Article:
One of the most common situations we see with people facing DUI penalties is driving on a suspended license. The license suspension process is lengthy complicated, and even getting a restricted license to drive to work is expensive, making it impossible for some DUI defendants. This creates a situation where many drivers have a hard time continuing their lives unless they drive on a suspended license. Unfortunately, this is illegal and it carries big risks.
Driving on a suspended license is a criminal offense, and it is never advisable. If you have been charged with this offense, however, there are ways to fight it.
What happens if I am caught while driving on a suspended license?
If you are pulled over for any reason, police will find out that your license is suspended when they run your name and information in their system. They can then immediately arrest you, even if you would not have been arrested for the original reason they pulled you over (e.g., a speeding ticket).
What counts as driving on a suspended license?
The law against driving on a suspended license is set forth in California Vehicle Code Vehicle section 14601:
VC 14601.1 (a) No person shall drive a motor vehicle when his or her driving privilege is suspended or revoked… if the person so driving has knowledge of the suspension or revocation.
This means that to convict you, the prosecutor has to prove that you knew your license was suspended. They will do this one of several ways:
- If the DMV mailed out a suspension notice, and the address they used is your correct address, then you are presumed to have known—even if you never looked at, saw, or opened the notice.
- Normally police will give you written notice of your suspension the same day they arrest you for DUI. If there is a record of you being given this notice, the court presumes you knew your license was suspended.
How can I defend against a charge of driving on a suspended license?
The most common defense is to argue that you were not informed of your suspension. For example, if the DMV mailed out the notice but the address is not your current address, and it was not forwarded to you, then you were not informed.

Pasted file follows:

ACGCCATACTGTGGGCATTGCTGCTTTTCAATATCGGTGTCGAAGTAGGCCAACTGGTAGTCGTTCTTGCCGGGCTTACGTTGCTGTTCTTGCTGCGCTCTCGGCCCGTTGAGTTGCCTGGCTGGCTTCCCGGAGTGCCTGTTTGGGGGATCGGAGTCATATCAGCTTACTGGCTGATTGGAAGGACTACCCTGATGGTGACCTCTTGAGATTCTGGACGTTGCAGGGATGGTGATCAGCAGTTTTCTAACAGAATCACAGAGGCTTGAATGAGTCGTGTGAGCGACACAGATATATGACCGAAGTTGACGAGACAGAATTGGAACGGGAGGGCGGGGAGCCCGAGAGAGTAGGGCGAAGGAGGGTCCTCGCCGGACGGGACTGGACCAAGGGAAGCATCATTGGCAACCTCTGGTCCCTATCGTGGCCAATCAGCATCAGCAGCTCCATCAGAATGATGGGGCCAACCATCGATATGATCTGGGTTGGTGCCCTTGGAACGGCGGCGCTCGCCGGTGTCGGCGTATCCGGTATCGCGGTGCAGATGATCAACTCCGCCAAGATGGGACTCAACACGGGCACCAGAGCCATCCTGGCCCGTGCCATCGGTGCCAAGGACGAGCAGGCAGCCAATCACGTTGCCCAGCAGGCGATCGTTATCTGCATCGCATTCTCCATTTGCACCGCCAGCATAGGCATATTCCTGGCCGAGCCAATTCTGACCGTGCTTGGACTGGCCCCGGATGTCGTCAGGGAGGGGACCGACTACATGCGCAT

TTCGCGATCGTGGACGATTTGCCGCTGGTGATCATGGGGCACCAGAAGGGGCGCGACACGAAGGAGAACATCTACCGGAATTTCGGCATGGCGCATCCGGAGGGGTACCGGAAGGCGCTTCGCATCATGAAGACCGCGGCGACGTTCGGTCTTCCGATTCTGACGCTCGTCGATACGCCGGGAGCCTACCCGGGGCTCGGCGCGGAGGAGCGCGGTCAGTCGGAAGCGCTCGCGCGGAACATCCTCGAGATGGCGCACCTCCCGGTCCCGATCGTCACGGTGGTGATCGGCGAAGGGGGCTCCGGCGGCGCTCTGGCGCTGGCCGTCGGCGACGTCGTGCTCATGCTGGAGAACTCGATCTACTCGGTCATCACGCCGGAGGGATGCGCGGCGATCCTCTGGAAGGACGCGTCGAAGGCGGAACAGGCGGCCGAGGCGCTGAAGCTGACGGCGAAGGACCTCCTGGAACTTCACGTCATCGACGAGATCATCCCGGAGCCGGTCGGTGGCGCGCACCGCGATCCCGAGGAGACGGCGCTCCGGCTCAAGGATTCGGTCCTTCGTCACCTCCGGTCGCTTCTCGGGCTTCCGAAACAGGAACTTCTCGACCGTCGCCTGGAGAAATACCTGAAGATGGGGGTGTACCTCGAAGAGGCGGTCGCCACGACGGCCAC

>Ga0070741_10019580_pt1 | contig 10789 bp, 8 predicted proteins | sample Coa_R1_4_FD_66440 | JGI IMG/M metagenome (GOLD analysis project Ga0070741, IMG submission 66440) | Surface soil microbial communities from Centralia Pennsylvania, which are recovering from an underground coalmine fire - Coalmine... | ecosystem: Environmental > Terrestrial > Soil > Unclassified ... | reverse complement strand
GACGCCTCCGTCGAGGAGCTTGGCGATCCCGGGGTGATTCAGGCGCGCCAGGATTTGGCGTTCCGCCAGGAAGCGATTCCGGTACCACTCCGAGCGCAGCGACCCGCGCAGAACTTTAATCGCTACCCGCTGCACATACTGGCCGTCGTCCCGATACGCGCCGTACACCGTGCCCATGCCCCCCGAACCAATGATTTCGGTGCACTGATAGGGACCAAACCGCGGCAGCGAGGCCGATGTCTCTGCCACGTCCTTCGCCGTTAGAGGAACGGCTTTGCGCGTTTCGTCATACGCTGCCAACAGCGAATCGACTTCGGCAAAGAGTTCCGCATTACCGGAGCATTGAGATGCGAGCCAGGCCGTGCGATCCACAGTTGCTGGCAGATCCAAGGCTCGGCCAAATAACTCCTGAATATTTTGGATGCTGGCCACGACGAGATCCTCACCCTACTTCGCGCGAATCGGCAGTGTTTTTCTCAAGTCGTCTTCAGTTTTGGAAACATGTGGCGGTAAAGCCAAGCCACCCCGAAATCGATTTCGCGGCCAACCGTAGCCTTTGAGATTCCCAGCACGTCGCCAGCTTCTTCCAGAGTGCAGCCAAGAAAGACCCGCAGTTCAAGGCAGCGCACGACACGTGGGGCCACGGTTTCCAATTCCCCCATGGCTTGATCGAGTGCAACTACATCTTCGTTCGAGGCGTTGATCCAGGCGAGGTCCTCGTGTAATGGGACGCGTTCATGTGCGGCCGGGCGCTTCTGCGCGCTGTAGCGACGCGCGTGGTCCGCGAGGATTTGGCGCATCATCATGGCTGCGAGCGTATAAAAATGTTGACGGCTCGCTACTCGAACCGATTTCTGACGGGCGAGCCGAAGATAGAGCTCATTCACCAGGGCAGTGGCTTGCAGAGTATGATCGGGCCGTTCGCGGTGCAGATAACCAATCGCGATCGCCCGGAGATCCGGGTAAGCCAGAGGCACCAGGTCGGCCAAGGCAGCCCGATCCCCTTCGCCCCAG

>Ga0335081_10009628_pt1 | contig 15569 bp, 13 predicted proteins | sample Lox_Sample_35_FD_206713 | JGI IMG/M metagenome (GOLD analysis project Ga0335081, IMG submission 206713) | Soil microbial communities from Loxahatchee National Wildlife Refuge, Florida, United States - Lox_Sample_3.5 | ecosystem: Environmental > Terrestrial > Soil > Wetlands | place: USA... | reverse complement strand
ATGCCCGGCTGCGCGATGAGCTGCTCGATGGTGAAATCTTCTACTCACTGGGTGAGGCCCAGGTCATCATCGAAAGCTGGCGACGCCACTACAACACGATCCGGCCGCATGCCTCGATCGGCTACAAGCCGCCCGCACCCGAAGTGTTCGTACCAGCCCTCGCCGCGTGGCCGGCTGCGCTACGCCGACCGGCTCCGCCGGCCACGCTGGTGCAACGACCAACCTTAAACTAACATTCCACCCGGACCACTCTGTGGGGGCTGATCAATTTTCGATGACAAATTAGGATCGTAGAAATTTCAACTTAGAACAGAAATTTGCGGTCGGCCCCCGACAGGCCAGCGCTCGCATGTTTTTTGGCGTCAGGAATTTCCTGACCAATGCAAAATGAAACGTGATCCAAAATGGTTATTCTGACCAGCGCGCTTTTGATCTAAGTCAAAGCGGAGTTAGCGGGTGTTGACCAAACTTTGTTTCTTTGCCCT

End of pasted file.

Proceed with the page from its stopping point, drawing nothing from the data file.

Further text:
An alternative defense is that you weren’t driving. This is similar to the no driving defense for DUI. Just because you were in a vehicle does not mean you drove. Officers may have made an assumption even though they did not see you actually driving the vehicle.
What are the penalties for driving on a suspended license?
The criminal penalties are steep, and they vary depending on whether this is your first time or a repeat offense.
1st time driving on a suspended license:
- A jail sentence of 5 days to 6 months
- A fine of $300-$1,000
Repeat offense (within 5 years of a previous driving on a suspended license charge):
- A jail sentence of 10 days to 1 year
- A fine of $500-$2,000
These are the basic penalties for all charges of driving on a suspended license. However, when your license was suspended as part of a DUI conviction, you face a double penalty, because driving also counts as a violation of your probation. DUI probation lasts 3-5 years and one of the requirements is that you do not commit any other crimes during that period. Since VC 14601 is a criminal offense, it violates those terms.
When this happens, in addition to the charges above, your case will be referred to a judge. You could potentially be arrested and brought to this hearing. The judge can then impose additional penalties for your probation violation. These penalties may include sending to to jail to serve out any time that was waived in your original sentence.
A DUI lawyer can help you fight both your DUI itself and a charge of driving on a suspended license. Don’t let your license suspension derail your life—fight the charge.
Have you been charged with DUI? We can connect you with an experienced Los Angeles DUI lawyer and get you a FREE consultation. Fill out the form to the right or call (310) 862-0199 and get your free consultation today.